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Hernandez Brazil Spanish America

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Hernandez
Portugal and Spain were neighbors in Europe and in the Western Hemisphere, where
Portugal settled in Brazil and the Spanish ruled much of the rest of the Americas. They acted
similarly in their abuse towards the Amerindians and the Africans they imported to the Western
Hemisphere. Both empires were Catholic, but one was able to break from the Catholic Church’s
power more easily. Spanish America used mostly Amerindian labor while Brazil mostly used
African laborers. These two Catholic countries abused both the indigenous people and the
Africans that they imported to work for them. This systemic and sustained abuse of the labor
force, made the two empires created by Spain and Portugal quite similar. However, the Spanish
administration of its empire was more complex and extensive than the administrative structure
created by Portugal in Brazil. Spanish America was more rigidly organized than Brazil, but both
were corrupt.
Both Iberian immigrants and creoles felt superior to the Amerindians and the Africans
who were forcefully shipped to the Americas. Their belief in their superiority led them to take
anything they wanted without remorse. Many native women were raped during the conquest
period and thus started the mestizo race which would later lead to the pardo casta; a mix of
native, European, and African ancestry people. Castas was such an important social status
determinator for both Spanish America and Brazil that they even made paintings showing the
levels of castas in accordance to the purity of an individual’s blood. The more Iberian blood an
individual had, the purer the individual’s blood, and therefore the higher their social status.
Spanish America’s mainland took advantage of Amerindian labor through the
encomienda and later the mi’ta system. The Amerindians found themselves forced to work for
meager wages in order to pay an obligatory tribute to the Spanish empire. In this way, the
mainland’s Spanish and creoles were able to grow crops and mine silver and gold through cheap
labor. Since Brazil’s sugar industry worked laborers to death, Brazil resorted to shipping in
African labor because Amerindian labor declined quickly. African labor was also used in the
Spanish Caribbean Islands that produced cane sugar. We can now see the effect of the transport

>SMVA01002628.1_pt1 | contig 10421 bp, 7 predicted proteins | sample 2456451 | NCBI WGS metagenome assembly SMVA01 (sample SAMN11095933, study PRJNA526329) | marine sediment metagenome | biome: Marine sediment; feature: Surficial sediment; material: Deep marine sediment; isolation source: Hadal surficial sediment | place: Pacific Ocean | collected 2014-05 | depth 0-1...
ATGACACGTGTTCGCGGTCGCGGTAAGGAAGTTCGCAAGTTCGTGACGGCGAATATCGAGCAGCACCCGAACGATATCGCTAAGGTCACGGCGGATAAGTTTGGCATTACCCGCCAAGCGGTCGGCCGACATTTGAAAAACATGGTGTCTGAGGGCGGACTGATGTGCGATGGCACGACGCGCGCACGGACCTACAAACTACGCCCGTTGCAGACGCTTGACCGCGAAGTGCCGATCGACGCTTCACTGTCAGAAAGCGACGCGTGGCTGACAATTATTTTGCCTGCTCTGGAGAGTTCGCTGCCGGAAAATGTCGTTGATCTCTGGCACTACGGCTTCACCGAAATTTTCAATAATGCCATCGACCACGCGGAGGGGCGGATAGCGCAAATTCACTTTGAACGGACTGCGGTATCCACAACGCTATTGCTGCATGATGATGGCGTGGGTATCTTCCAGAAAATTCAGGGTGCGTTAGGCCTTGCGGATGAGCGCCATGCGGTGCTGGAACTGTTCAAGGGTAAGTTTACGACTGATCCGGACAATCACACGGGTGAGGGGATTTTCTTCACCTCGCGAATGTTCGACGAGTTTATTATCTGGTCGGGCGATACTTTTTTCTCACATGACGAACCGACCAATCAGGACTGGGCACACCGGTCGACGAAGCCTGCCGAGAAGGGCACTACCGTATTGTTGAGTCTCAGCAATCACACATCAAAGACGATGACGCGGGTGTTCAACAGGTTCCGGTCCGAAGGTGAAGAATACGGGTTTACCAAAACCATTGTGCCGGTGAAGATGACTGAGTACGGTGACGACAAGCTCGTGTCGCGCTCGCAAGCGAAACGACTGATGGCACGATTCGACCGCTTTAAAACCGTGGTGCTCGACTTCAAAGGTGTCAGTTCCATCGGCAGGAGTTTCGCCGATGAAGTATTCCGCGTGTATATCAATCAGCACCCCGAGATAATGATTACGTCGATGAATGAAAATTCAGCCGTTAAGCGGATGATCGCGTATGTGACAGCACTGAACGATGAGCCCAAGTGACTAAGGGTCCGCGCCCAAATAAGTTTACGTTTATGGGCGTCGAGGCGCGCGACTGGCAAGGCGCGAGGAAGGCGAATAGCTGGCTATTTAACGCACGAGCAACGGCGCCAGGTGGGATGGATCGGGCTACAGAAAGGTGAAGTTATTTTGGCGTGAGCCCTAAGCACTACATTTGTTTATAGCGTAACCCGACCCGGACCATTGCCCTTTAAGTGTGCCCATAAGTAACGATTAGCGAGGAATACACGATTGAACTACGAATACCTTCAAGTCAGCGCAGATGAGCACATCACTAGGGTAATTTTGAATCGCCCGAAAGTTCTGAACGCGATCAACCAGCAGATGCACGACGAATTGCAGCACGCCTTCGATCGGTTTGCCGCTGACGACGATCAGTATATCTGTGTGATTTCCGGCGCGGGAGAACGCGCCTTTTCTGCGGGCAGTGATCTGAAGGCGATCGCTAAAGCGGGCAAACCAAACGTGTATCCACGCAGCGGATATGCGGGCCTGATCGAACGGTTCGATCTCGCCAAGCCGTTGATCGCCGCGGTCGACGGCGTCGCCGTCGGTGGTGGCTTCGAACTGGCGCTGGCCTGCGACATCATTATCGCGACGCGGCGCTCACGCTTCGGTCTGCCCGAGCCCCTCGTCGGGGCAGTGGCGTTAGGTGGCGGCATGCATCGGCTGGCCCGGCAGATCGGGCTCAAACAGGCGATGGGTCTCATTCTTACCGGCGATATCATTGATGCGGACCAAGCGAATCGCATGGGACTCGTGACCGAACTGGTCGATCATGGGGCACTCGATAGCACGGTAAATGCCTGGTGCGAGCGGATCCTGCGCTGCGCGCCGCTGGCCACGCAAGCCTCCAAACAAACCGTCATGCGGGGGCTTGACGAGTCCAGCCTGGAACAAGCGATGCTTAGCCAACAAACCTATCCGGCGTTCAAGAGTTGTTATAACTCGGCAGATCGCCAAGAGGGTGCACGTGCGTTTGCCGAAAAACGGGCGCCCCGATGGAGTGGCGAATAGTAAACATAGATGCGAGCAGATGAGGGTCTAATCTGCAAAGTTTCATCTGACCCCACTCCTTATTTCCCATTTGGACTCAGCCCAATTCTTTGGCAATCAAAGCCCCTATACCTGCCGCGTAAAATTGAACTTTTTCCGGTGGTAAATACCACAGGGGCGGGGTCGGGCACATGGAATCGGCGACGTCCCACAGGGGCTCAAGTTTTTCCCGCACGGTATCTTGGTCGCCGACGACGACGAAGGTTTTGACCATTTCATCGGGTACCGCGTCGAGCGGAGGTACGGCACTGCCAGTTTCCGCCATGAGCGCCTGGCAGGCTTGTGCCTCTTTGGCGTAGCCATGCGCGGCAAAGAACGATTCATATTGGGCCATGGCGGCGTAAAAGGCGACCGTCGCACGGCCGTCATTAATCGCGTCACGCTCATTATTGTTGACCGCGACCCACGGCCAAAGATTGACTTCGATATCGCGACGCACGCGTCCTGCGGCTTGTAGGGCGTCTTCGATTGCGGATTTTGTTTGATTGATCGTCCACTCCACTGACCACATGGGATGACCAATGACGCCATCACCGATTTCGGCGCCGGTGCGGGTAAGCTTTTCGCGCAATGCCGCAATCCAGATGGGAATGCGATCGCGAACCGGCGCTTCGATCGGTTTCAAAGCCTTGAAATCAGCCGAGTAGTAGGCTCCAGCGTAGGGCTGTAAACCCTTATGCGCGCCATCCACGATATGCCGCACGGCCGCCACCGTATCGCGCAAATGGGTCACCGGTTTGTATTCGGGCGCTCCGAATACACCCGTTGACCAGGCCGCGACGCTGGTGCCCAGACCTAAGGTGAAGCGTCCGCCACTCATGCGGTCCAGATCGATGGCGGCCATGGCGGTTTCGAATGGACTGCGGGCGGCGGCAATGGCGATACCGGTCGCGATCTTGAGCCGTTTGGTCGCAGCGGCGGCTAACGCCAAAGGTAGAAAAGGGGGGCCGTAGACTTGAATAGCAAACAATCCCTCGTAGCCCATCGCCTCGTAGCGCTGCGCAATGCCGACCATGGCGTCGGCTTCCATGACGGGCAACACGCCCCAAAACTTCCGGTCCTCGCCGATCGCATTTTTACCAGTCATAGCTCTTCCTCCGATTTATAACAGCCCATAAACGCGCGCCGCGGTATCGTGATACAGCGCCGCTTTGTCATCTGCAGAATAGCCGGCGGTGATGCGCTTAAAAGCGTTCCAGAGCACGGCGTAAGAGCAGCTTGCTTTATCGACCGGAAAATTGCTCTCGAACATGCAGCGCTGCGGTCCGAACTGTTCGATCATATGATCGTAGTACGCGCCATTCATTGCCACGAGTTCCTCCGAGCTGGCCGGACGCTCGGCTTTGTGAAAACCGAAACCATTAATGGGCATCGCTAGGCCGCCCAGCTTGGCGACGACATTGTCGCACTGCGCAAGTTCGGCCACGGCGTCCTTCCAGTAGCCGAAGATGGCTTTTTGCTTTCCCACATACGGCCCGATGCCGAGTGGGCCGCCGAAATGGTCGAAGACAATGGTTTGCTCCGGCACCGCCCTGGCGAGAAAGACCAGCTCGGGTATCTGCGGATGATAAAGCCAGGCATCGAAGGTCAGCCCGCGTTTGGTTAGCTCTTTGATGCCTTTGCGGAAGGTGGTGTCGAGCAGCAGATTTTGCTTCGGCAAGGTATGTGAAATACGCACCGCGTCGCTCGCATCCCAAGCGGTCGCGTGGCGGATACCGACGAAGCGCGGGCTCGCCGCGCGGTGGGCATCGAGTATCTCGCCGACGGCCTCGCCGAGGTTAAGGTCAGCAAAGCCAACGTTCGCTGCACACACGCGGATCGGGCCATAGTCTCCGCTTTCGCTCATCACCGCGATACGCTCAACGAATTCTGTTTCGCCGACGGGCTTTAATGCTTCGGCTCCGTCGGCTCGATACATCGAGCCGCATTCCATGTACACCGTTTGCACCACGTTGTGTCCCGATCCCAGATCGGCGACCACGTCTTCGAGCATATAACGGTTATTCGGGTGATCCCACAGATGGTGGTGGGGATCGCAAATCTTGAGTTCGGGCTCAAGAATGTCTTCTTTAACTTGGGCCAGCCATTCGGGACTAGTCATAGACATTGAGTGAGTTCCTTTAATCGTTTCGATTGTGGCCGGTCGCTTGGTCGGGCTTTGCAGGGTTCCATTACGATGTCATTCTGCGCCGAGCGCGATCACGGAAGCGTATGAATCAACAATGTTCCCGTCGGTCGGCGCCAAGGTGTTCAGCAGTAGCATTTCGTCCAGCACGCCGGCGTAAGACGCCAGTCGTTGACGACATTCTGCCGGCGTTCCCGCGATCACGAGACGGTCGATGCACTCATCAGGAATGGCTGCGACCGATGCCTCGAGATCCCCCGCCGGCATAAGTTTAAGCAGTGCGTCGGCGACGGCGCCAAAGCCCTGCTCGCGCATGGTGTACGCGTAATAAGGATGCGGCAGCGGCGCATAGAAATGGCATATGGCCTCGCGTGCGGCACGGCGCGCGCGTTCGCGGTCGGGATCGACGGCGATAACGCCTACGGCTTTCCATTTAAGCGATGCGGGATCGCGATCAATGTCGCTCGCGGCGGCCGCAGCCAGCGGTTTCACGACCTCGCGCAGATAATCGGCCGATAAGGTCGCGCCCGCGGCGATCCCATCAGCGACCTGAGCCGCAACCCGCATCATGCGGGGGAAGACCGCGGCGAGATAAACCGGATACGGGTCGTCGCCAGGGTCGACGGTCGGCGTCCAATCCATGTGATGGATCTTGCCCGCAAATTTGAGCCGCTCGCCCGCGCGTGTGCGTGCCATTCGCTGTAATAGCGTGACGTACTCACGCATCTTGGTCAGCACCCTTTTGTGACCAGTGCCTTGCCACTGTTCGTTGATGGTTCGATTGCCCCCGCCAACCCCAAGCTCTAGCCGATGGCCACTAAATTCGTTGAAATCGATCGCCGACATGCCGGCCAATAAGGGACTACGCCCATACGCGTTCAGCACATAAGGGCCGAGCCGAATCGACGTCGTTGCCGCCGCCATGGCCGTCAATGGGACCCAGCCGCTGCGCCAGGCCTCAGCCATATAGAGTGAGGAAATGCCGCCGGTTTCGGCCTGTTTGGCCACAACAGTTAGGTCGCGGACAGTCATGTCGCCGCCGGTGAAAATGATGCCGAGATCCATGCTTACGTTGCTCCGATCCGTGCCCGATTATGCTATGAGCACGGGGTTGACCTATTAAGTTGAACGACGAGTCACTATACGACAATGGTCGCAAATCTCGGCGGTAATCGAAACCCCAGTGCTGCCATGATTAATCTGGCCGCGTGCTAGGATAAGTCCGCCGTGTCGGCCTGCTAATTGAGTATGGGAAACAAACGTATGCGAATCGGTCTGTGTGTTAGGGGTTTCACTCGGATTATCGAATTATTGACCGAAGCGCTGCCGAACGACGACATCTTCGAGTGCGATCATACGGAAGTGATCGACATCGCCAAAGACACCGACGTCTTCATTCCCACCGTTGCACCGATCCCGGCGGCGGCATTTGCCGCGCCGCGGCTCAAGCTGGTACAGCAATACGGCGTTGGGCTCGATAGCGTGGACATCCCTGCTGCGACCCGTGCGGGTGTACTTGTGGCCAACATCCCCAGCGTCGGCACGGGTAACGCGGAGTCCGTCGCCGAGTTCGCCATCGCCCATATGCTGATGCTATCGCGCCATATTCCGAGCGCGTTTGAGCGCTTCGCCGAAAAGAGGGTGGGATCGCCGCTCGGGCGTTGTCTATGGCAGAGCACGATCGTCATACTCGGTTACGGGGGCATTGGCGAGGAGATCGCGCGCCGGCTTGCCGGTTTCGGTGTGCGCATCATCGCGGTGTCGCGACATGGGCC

of Africans to Latin America, Brazil and the Caribbean has a large population of African
descent.
Spain converted many Amerindians to Catholicism by force. They gave them the choice
to either convert and get baptized or die. The Catholic Church had a stronger influence in
Spanish America than they did in Brazil. Spain established Inquisition tribunals in Mexico City
and Lima in 1569 to maintain the ‘purity’ of their religion. Portugal never established an
Inquisition tribunal in Brazil, but they did send special agents to Brazil on three occasions, the
first time was in 1547. A similarity of both Spanish America’s and Brazil’s Inquisitors is that
they cared more about investigating New Christians, bigamy, blasphemy, and the readings of
prohibited literature than heresy. Due to the Church’s weaker grip on Brazil, Portugal broke “the
long-standing tradition of equal and complementary authority exercised by church and state,”
under the Marquis de Pombal. (307) The Crown banished all the Church’s friars from gold-rich
Minas Gerais due to their illegal smuggling practices; it also banished the Society of Jesus from
Brazil in 1760. Spain’s Charles III followed the Portuguese king’s example and banished the
Jesuits in 1767. This challenge to the Church marked the Enlightenment period’s influence in all
of Latin America.
Spanish America’s administration developed faster than did Brazil’s. Spanish America
was divided into two viceroyalties, they were New Spain and Peru which were created in 1535,
and 1542, respectively. A Spanish Council of the Indies was created while a Portuguese
Overseas Council was created later on. Portugal did not intend to treat Brazil as a permanent
colony at first, but it became necessary when trade competition from the French arose. Portugal’s
king, John III, formed 12 hereditary captaincies in the 1530s in an attempt to create an organized
colony. The experiment failed. By 1621 Brazil had been successfully grouped into two states,
Maranhao and Brazil. Portugal did not devote much administrative attention to Brazil’s interior
until the 18th century when gold was discovered in Minas Gerais. Even though Brazil was less
centralized than Spanish America, both colonies’ administration was corrupt due to prohibited
trade with other countries and the acceptance of bribery from rich hacienderos and merchants.
In conclusion, Spanish America and Brazil were broadly similar. Both colonies followed
a casta system, imported African slaves, broke the Catholic Church’s power at varied levels, and
had a corrupt colonial government. Much of the actions performed hundreds of years ago still
affect Latin America’s society. Discrimination towards different ethnicities is still seen. There
are many ancient, greedy politicians clinging on to their government positions to maintain their
extravagant lifestyle while doing nothing to improve the country’s economy.
Works Cited
Burkholder, Mark A., Johnson, Lyman L. Colonial Latin America: Oxford University Press, .
.2012. Print.
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